Trend forecasting is one of the many hidden roles that keep the proverbial wheels turning in the fashion industry. I liken my work as a trend forecaster to a dot-to-dot puzzle, where it’s my job to join the dots to reveal a trend. I sift through trend forecasting sources, research data and market intelligence. Then, keeping my target market in mind, I curate key themes for the season and connect the dots to identify a future trend. Trend forecasters typically work at the very beginning of the process, often times 18 months to two years ahead of the current season. Forecasters use a number of resources to inform their predictions, here are a few of them.
From Top to Bottom and Back Again
The Devil Wears Prada isn’t always the most accurate fashion reference, but it comes in pretty handy when talking about trend forecasting sources. Cast your mind back to the scene where Miranda explains to Andy that the cerulean blue of her sweater was not an accident. It had been chosen by Oscar De La Renta in 2002 when he sent gowns in that exact colour down his runway. This led to what is known in the fashion industry as a ‘trickle-down’ effect. The trickle-down begins when a number of designers feature a look, colour or design detail during their shows at Fashion Week. In turn, editors and stylists will incorporate the detail into their fashion editorials the following season. These will then influence what you, as a consumer, will wear.
This can also happen in the reverse as a ‘trickle-up’ effect. Most recently, Gucci’s Creative Director Alessandro Michele paid homage to a jacket designed by Dapper Dan. A Harlem couturier infamous in the 1980s for reprinting the logos of Gucci and Louis Vuitton. His designs were worn by the biggest hip-hop stars of the day, including LL Cool J, Eric B and Rakim. Michele and Dapper Dan have since collaborated on a collection and Dapper Dan’s logo-centric looks are at the centre of style this summer.
The Key Resources
Worth Global Styling Network (WGSN) is the fashion industry’s biggest resource for trend analysis, ‘offering the tools and expertise to…[help brands]… reduce risk while enhancing creativity’. WGSN is a subscription-only platform that reports on trends impacting the fashion industry, from the seasonal catwalks to beauty tech innovations and sustainability. This trend forecasting source also offers a seemingly limitless image library of everything from Copenhagen street style to extreme floral headpieces. The latter are sure to start trending again, thanks to both Beyoncé and Rihanna donning them on the US and UK Vogue September covers.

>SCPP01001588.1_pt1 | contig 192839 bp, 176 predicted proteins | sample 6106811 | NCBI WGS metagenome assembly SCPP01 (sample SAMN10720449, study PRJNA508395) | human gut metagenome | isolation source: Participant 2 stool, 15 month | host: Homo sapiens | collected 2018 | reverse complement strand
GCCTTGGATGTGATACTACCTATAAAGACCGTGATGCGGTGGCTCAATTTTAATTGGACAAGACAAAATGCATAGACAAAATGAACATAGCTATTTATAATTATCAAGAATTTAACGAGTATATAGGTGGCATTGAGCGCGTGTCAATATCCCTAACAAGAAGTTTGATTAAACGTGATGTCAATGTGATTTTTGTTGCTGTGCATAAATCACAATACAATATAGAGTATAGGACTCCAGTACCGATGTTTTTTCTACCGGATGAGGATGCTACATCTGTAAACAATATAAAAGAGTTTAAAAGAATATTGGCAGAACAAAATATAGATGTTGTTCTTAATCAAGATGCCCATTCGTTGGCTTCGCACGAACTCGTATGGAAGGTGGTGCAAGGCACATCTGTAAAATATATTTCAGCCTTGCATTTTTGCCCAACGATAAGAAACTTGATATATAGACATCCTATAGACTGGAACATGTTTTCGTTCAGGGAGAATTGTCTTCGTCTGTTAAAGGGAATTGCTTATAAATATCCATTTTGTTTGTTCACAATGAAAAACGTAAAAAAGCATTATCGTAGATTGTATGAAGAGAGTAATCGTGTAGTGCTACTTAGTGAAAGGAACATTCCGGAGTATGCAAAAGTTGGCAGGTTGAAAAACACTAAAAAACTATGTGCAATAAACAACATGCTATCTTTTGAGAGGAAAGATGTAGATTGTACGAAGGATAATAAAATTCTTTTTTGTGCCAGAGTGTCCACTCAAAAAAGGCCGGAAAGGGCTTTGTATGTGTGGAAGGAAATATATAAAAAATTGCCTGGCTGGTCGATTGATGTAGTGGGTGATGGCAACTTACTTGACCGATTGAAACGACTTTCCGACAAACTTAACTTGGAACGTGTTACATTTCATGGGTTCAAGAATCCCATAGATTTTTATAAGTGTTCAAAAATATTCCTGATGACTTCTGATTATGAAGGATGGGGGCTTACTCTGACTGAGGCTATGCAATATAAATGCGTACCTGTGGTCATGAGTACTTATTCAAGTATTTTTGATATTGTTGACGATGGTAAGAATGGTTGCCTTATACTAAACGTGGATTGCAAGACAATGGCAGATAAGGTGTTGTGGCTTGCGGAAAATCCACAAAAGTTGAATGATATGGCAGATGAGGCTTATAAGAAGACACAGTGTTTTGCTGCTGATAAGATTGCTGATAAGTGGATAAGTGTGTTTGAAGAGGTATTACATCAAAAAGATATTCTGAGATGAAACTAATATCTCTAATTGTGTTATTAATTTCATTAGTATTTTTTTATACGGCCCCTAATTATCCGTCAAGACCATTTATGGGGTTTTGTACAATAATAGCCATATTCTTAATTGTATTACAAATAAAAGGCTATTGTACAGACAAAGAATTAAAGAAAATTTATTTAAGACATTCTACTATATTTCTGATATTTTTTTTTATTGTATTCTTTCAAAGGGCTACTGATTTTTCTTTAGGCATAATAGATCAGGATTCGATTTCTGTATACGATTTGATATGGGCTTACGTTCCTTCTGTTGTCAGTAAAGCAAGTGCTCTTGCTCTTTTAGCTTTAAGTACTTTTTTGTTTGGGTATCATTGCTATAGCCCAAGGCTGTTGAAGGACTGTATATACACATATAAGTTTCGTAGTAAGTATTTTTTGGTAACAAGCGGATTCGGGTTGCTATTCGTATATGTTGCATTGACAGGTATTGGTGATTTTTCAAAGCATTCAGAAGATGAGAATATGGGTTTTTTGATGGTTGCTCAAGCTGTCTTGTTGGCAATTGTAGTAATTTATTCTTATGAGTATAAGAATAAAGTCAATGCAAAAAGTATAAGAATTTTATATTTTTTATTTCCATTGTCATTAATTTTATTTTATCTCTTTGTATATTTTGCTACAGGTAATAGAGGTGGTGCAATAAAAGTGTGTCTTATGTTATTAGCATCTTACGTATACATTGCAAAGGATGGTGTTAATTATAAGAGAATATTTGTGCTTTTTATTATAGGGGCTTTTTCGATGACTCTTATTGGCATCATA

As a trend forecaster I can’t be everywhere and see everything, so tapping into a platform like WGSN helps me keep up-to-date with an ever-evolving fashion landscape.
Alongside online sources, trend forecasters also utilise Trend Books produced by trend consultancy agencies. The bi-annual dossiers act as a guide for the season. Trend Books identify key themes – such as 80s Street – and outline the key colours, looks and fabrics that sit within this trend. Agencies to remember include Trend Union, Peclers Paris, Nelly Rodi, Scout and Promostyl.
Trend forecasters have to spot a trend before it truly emerges. Success depends on being well informed and using instincts to take action in advance. Shortly after Prince died in April 2016, I felt in my gut that the colour purple would trend due to its close association with the singer. As I expected, purple started to appear on the runways of Versace and Balenciaga that September. Then, in December 2017, Pantone announced its colour of the year as Ultra Violet, which they described as a hue that “…. communicates originality, ingenuity, and visionary thinking”. Much like Prince himself.
The Luxury Back-Catalogue
Trend forecasting works a little differently at the major luxury houses. Luxury forecasters are tasked with sourcing original imagery rather than using the standard resources. Forecasters will take inspiration from established or new-gen artists, researching the work of photographers, sculptors, scientists, filmmakers and even philosophers. Miu Miu’s Fall 2018 collection, for instance, was influenced by Karlheinz Weinberger’s Swiss Rebels. A collection of images capturing rockers and greasers in the 50s and 60s.
Houses with a long history in fashion will also mine their archives to inspire their collections. As a forecaster, you may be lucky enough to work for a house with a rich heritage, think Céline or Balenciaga, you may have the opportunity to visit their archives. This could be to inform an entire collection or simply to identify a new detail for a collar.
Fast Fashion Flip Flop
Geraldine Wharry of Trend Atelier breaks trends into two categories: Macro “ lasts up to 5 to 10 years” and Micro “a short-term development that lasts up to 3 to 5 years”. There are also seasonal and flash trends that happen with more frequency due to the proliferation of apps like Instagram, which have become trend forecasting sources in their own right. The Insta effect, in particular, has enabled brands, such as Pretty Little Thing and ASOS to tap into flash trends and produce looks with the rapid frequency their Gen Z customers expect.
There are a number of books and courses on Fashion Trend Forecasting, so if it is something you have always wanted to learn about, there is no time like the present to use trend forecasting sources. While you may not have access to Chanel’s archive or a WGSN subscription, you can find inspiration anywhere. Magazines like Vogue and Elle are a given, but some of the best directional imagery can be found in independent titles such as Dazed, Love Magazine, Dansk and Another Magazine. Blogs, Tumblr and Instagram are also good starting points to gather initial research and spot patterns. The skill of forecasting is honed through seeking out connections between fashion, art, culture and design.
Words by Angela Baidoo